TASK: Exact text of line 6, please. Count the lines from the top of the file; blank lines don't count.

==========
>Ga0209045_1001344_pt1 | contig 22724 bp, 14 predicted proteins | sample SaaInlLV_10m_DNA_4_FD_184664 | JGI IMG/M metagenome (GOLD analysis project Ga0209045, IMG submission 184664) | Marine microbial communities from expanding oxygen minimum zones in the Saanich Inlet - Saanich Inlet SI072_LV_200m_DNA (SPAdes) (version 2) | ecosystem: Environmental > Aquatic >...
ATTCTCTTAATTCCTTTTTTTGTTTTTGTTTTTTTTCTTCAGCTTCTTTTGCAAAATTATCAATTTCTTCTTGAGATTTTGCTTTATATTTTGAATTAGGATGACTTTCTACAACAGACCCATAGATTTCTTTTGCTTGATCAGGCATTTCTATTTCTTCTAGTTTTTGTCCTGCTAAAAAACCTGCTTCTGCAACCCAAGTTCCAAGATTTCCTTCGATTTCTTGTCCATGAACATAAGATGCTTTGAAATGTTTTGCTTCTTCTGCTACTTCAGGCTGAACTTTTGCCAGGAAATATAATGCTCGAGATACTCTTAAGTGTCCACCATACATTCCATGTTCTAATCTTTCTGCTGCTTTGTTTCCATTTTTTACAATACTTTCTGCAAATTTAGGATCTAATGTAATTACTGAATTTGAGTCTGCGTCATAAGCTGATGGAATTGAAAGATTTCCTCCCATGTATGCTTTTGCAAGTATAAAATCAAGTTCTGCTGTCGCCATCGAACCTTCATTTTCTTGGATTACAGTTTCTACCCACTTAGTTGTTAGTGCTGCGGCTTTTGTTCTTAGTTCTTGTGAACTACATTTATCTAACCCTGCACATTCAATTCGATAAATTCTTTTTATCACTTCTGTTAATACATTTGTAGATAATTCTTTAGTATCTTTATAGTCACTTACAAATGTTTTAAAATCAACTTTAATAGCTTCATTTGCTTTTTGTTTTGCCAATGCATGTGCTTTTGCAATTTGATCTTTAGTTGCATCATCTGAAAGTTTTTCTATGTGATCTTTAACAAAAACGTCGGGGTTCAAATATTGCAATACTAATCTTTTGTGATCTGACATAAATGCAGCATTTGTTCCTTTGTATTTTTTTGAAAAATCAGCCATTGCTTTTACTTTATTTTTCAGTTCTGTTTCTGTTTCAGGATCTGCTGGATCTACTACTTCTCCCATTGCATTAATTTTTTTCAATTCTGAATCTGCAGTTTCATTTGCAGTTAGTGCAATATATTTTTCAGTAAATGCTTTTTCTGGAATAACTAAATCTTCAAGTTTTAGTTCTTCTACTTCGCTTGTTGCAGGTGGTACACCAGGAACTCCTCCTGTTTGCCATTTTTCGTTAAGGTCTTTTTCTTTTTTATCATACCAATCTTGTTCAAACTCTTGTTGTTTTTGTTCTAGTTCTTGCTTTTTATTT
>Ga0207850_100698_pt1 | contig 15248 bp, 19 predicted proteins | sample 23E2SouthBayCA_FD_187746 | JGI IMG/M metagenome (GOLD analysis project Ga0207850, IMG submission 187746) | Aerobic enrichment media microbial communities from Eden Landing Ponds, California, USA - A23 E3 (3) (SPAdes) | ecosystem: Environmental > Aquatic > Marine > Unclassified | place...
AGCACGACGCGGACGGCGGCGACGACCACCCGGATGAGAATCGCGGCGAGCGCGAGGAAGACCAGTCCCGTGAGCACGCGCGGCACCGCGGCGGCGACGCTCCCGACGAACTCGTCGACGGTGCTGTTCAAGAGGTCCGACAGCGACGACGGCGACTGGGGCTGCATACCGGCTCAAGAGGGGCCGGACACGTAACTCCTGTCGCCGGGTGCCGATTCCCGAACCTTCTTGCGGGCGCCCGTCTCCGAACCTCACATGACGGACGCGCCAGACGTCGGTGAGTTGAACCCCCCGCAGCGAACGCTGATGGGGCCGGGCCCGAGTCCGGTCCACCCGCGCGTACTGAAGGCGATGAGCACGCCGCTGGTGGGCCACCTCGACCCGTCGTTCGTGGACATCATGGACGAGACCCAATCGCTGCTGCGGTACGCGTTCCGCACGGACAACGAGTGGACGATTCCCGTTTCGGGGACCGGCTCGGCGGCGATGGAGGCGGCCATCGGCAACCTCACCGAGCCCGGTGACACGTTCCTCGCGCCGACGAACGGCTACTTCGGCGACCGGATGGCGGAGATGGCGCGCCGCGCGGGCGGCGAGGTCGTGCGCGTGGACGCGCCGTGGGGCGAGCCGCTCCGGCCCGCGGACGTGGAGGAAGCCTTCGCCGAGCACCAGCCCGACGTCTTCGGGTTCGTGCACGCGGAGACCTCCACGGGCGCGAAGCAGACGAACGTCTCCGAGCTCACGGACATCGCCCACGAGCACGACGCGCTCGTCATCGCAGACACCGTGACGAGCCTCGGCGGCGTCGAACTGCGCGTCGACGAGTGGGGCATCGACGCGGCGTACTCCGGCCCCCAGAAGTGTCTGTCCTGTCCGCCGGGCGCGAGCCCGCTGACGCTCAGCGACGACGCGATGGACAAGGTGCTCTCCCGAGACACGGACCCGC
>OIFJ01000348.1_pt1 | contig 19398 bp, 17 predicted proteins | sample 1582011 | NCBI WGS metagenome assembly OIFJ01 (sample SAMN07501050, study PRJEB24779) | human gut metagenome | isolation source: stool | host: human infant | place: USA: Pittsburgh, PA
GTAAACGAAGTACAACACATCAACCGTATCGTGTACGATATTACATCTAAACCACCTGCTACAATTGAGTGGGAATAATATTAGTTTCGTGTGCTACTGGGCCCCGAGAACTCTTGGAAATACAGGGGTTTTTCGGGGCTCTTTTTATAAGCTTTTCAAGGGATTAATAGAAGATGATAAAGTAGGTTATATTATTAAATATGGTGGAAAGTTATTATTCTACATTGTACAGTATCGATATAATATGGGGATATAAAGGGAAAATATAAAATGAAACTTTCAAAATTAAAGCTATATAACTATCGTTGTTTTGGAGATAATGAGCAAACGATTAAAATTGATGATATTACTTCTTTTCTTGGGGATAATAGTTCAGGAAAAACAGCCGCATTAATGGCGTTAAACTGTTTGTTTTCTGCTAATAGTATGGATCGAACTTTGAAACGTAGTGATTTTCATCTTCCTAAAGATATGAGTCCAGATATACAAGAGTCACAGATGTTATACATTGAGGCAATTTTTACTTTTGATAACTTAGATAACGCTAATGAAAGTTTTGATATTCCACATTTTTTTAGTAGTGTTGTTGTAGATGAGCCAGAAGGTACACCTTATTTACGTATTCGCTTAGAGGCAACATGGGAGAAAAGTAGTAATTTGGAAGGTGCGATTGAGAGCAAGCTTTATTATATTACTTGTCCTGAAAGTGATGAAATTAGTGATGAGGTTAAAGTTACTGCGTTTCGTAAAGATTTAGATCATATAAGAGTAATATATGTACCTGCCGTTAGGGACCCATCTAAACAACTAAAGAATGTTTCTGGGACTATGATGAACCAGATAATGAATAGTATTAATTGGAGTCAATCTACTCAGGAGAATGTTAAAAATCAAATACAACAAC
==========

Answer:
GTAAACGAAGTACAACACATCAACCGTATCGTGTACGATATTACATCTAAACCACCTGCTACAATTGAGTGGGAATAATATTAGTTTCGTGTGCTACTGGGCCCCGAGAACTCTTGGAAATACAGGGGTTTTTCGGGGCTCTTTTTATAAGCTTTTCAAGGGATTAATAGAAGATGATAAAGTAGGTTATATTATTAAATATGGTGGAAAGTTATTATTCTACATTGTACAGTATCGATATAATATGGGGATATAAAGGGAAAATATAAAATGAAACTTTCAAAATTAAAGCTATATAACTATCGTTGTTTTGGAGATAATGAGCAAACGATTAAAATTGATGATATTACTTCTTTTCTTGGGGATAATAGTTCAGGAAAAACAGCCGCATTAATGGCGTTAAACTGTTTGTTTTCTGCTAATAGTATGGATCGAACTTTGAAACGTAGTGATTTTCATCTTCCTAAAGATATGAGTCCAGATATACAAGAGTCACAGATGTTATACATTGAGGCAATTTTTACTTTTGATAACTTAGATAACGCTAATGAAAGTTTTGATATTCCACATTTTTTTAGTAGTGTTGTTGTAGATGAGCCAGAAGGTACACCTTATTTACGTATTCGCTTAGAGGCAACATGGGAGAAAAGTAGTAATTTGGAAGGTGCGATTGAGAGCAAGCTTTATTATATTACTTGTCCTGAAAGTGATGAAATTAGTGATGAGGTTAAAGTTACTGCGTTTCGTAAAGATTTAGATCATATAAGAGTAATATATGTACCTGCCGTTAGGGACCCATCTAAACAACTAAAGAATGTTTCTGGGACTATGATGAACCAGATAATGAATAGTATTAATTGGAGTCAATCTACTCAGGAGAATGTTAAAAATCAAATACAACAAC